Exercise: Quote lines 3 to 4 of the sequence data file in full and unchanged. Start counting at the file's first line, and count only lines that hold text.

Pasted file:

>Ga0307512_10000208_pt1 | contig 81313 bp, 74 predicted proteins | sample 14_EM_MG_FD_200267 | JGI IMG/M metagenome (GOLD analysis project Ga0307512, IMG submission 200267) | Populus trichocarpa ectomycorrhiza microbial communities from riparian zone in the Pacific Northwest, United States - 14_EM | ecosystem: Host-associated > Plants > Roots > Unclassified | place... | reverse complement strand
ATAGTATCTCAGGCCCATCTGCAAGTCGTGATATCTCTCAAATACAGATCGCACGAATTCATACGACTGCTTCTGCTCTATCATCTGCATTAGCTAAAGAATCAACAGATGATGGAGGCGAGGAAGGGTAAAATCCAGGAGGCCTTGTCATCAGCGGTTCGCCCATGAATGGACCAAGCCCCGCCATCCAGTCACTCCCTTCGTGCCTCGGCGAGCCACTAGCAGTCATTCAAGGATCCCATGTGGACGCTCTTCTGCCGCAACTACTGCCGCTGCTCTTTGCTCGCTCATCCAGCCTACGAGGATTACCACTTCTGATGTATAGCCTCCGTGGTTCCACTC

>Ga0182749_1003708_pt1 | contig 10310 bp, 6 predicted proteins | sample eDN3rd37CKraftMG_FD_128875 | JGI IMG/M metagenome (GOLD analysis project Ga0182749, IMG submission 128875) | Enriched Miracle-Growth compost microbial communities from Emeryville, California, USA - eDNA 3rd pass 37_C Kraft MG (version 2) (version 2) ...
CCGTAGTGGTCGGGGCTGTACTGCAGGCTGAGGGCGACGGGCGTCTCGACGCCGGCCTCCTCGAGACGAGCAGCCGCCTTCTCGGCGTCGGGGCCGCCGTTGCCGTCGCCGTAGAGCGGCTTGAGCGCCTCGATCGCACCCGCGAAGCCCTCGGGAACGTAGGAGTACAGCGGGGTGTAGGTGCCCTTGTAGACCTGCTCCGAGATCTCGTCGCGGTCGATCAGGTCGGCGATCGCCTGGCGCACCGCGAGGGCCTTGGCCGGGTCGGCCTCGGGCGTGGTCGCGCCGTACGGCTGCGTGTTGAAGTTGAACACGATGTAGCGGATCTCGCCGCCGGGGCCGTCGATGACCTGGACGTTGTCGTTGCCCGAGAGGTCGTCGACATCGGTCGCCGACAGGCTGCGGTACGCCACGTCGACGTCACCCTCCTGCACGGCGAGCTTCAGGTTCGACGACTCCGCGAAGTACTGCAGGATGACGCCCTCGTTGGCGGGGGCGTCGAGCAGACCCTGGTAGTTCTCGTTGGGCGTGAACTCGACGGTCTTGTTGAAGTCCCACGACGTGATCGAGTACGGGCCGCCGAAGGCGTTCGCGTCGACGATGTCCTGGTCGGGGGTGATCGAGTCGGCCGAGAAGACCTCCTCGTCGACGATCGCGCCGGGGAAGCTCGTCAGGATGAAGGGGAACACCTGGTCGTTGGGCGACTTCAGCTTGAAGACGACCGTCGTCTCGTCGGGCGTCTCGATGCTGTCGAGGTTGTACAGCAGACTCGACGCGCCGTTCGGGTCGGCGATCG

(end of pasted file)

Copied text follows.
>Ga0182749_1003708_pt1 | contig 10310 bp, 6 predicted proteins | sample eDN3rd37CKraftMG_FD_128875 | JGI IMG/M metagenome (GOLD analysis project Ga0182749, IMG submission 128875) | Enriched Miracle-Growth compost microbial communities from Emeryville, California, USA - eDNA 3rd pass 37_C Kraft MG (version 2) (version 2) ...
CCGTAGTGGTCGGGGCTGTACTGCAGGCTGAGGGCGACGGGCGTCTCGACGCCGGCCTCCTCGAGACGAGCAGCCGCCTTCTCGGCGTCGGGGCCGCCGTTGCCGTCGCCGTAGAGCGGCTTGAGCGCCTCGATCGCACCCGCGAAGCCCTCGGGAACGTAGGAGTACAGCGGGGTGTAGGTGCCCTTGTAGACCTGCTCCGAGATCTCGTCGCGGTCGATCAGGTCGGCGATCGCCTGGCGCACCGCGAGGGCCTTGGCCGGGTCGGCCTCGGGCGTGGTCGCGCCGTACGGCTGCGTGTTGAAGTTGAACACGATGTAGCGGATCTCGCCGCCGGGGCCGTCGATGACCTGGACGTTGTCGTTGCCCGAGAGGTCGTCGACATCGGTCGCCGACAGGCTGCGGTACGCCACGTCGACGTCACCCTCCTGCACGGCGAGCTTCAGGTTCGACGACTCCGCGAAGTACTGCAGGATGACGCCCTCGTTGGCGGGGGCGTCGAGCAGACCCTGGTAGTTCTCGTTGGGCGTGAACTCGACGGTCTTGTTGAAGTCCCACGACGTGATCGAGTACGGGCCGCCGAAGGCGTTCGCGTCGACGATGTCCTGGTCGGGGGTGATCGAGTCGGCCGAGAAGACCTCCTCGTCGACGATCGCGCCGGGGAAGCTCGTCAGGATGAAGGGGAACACCTGGTCGTTGGGCGACTTCAGCTTGAAGACGACCGTCGTCTCGTCGGGCGTCTCGATGCTGTCGAGGTTGTACAGCAGACTCGACGCGCCGTTCGGGTCGGCGATCG